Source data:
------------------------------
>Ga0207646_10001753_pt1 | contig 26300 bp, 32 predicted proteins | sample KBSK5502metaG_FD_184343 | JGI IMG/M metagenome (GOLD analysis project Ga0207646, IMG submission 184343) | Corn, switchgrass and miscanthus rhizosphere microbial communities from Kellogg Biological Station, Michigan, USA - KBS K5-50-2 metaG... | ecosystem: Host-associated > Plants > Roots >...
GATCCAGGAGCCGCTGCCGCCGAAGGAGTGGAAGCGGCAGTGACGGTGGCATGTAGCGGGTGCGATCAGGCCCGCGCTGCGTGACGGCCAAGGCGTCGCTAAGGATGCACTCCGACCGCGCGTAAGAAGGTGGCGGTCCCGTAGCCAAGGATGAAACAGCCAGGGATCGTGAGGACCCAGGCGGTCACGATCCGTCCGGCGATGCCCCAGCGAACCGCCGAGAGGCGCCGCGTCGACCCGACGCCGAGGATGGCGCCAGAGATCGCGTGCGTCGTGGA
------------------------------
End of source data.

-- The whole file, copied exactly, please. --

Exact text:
>Ga0207646_10001753_pt1 | contig 26300 bp, 32 predicted proteins | sample KBSK5502metaG_FD_184343 | JGI IMG/M metagenome (GOLD analysis project Ga0207646, IMG submission 184343) | Corn, switchgrass and miscanthus rhizosphere microbial communities from Kellogg Biological Station, Michigan, USA - KBS K5-50-2 metaG... | ecosystem: Host-associated > Plants > Roots >...
GATCCAGGAGCCGCTGCCGCCGAAGGAGTGGAAGCGGCAGTGACGGTGGCATGTAGCGGGTGCGATCAGGCCCGCGCTGCGTGACGGCCAAGGCGTCGCTAAGGATGCACTCCGACCGCGCGTAAGAAGGTGGCGGTCCCGTAGCCAAGGATGAAACAGCCAGGGATCGTGAGGACCCAGGCGGTCACGATCCGTCCGGCGATGCCCCAGCGAACCGCCGAGAGGCGCCGCGTCGACCCGACGCCGAGGATGGCGCCAGAGATCGCGTGCGTCGTGGA